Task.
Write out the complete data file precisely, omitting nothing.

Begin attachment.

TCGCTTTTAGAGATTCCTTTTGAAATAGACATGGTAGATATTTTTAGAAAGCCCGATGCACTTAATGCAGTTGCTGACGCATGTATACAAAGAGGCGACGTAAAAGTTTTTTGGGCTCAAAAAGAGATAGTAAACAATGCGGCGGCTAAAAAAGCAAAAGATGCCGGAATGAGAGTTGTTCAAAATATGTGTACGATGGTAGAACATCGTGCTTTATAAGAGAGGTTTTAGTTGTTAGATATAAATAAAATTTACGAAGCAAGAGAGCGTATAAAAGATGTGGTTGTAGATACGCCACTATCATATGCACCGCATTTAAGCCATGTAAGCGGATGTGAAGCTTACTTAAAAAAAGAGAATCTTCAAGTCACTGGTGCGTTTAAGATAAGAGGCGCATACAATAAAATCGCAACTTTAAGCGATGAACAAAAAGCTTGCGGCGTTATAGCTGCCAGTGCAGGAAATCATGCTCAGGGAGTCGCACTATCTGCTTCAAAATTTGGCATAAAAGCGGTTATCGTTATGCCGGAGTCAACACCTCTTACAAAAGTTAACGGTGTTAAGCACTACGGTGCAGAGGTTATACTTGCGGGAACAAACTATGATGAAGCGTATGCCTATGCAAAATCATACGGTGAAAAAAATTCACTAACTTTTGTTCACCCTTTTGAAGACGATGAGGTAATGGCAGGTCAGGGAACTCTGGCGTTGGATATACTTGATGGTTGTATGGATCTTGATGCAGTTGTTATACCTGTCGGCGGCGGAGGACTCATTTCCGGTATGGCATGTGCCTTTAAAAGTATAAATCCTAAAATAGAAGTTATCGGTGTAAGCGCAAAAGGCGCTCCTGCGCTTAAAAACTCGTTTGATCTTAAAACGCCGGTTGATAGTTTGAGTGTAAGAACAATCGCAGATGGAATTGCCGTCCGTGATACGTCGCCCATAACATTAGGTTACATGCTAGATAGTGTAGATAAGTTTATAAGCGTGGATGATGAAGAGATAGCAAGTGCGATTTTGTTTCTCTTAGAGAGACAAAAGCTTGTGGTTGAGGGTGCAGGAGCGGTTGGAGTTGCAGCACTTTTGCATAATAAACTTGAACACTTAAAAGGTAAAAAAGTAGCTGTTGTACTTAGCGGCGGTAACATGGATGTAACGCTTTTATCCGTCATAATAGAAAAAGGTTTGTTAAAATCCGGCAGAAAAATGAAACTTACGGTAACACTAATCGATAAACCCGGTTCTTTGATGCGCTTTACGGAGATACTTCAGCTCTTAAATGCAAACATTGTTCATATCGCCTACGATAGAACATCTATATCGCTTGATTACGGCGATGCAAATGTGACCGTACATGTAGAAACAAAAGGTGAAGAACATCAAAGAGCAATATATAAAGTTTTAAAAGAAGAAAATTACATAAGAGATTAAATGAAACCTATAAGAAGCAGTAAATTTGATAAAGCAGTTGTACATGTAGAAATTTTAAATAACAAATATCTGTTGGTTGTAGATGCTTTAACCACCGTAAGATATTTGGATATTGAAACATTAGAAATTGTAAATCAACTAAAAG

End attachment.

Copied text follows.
TCGCTTTTAGAGATTCCTTTTGAAATAGACATGGTAGATATTTTTAGAAAGCCCGATGCACTTAATGCAGTTGCTGACGCATGTATACAAAGAGGCGACGTAAAAGTTTTTTGGGCTCAAAAAGAGATAGTAAACAATGCGGCGGCTAAAAAAGCAAAAGATGCCGGAATGAGAGTTGTTCAAAATATGTGTACGATGGTAGAACATCGTGCTTTATAAGAGAGGTTTTAGTTGTTAGATATAAATAAAATTTACGAAGCAAGAGAGCGTATAAAAGATGTGGTTGTAGATACGCCACTATCATATGCACCGCATTTAAGCCATGTAAGCGGATGTGAAGCTTACTTAAAAAAAGAGAATCTTCAAGTCACTGGTGCGTTTAAGATAAGAGGCGCATACAATAAAATCGCAACTTTAAGCGATGAACAAAAAGCTTGCGGCGTTATAGCTGCCAGTGCAGGAAATCATGCTCAGGGAGTCGCACTATCTGCTTCAAAATTTGGCATAAAAGCGGTTATCGTTATGCCGGAGTCAACACCTCTTACAAAAGTTAACGGTGTTAAGCACTACGGTGCAGAGGTTATACTTGCGGGAACAAACTATGATGAAGCGTATGCCTATGCAAAATCATACGGTGAAAAAAATTCACTAACTTTTGTTCACCCTTTTGAAGACGATGAGGTAATGGCAGGTCAGGGAACTCTGGCGTTGGATATACTTGATGGTTGTATGGATCTTGATGCAGTTGTTATACCTGTCGGCGGCGGAGGACTCATTTCCGGTATGGCATGTGCCTTTAAAAGTATAAATCCTAAAATAGAAGTTATCGGTGTAAGCGCAAAAGGCGCTCCTGCGCTTAAAAACTCGTTTGATCTTAAAACGCCGGTTGATAGTTTGAGTGTAAGAACAATCGCAGATGGAATTGCCGTCCGTGATACGTCGCCCATAACATTAGGTTACATGCTAGATAGTGTAGATAAGTTTATAAGCGTGGATGATGAAGAGATAGCAAGTGCGATTTTGTTTCTCTTAGAGAGACAAAAGCTTGTGGTTGAGGGTGCAGGAGCGGTTGGAGTTGCAGCACTTTTGCATAATAAACTTGAACACTTAAAAGGTAAAAAAGTAGCTGTTGTACTTAGCGGCGGTAACATGGATGTAACGCTTTTATCCGTCATAATAGAAAAAGGTTTGTTAAAATCCGGCAGAAAAATGAAACTTACGGTAACACTAATCGATAAACCCGGTTCTTTGATGCGCTTTACGGAGATACTTCAGCTCTTAAATGCAAACATTGTTCATATCGCCTACGATAGAACATCTATATCGCTTGATTACGGCGATGCAAATGTGACCGTACATGTAGAAACAAAAGGTGAAGAACATCAAAGAGCAATATATAAAGTTTTAAAAGAAGAAAATTACATAAGAGATTAAATGAAACCTATAAGAAGCAGTAAATTTGATAAAGCAGTTGTACATGTAGAAATTTTAAATAACAAATATCTGTTGGTTGTAGATGCTTTAACCACCGTAAGATATTTGGATATTGAAACATTAGAAATTGTAAATCAACTAAAAG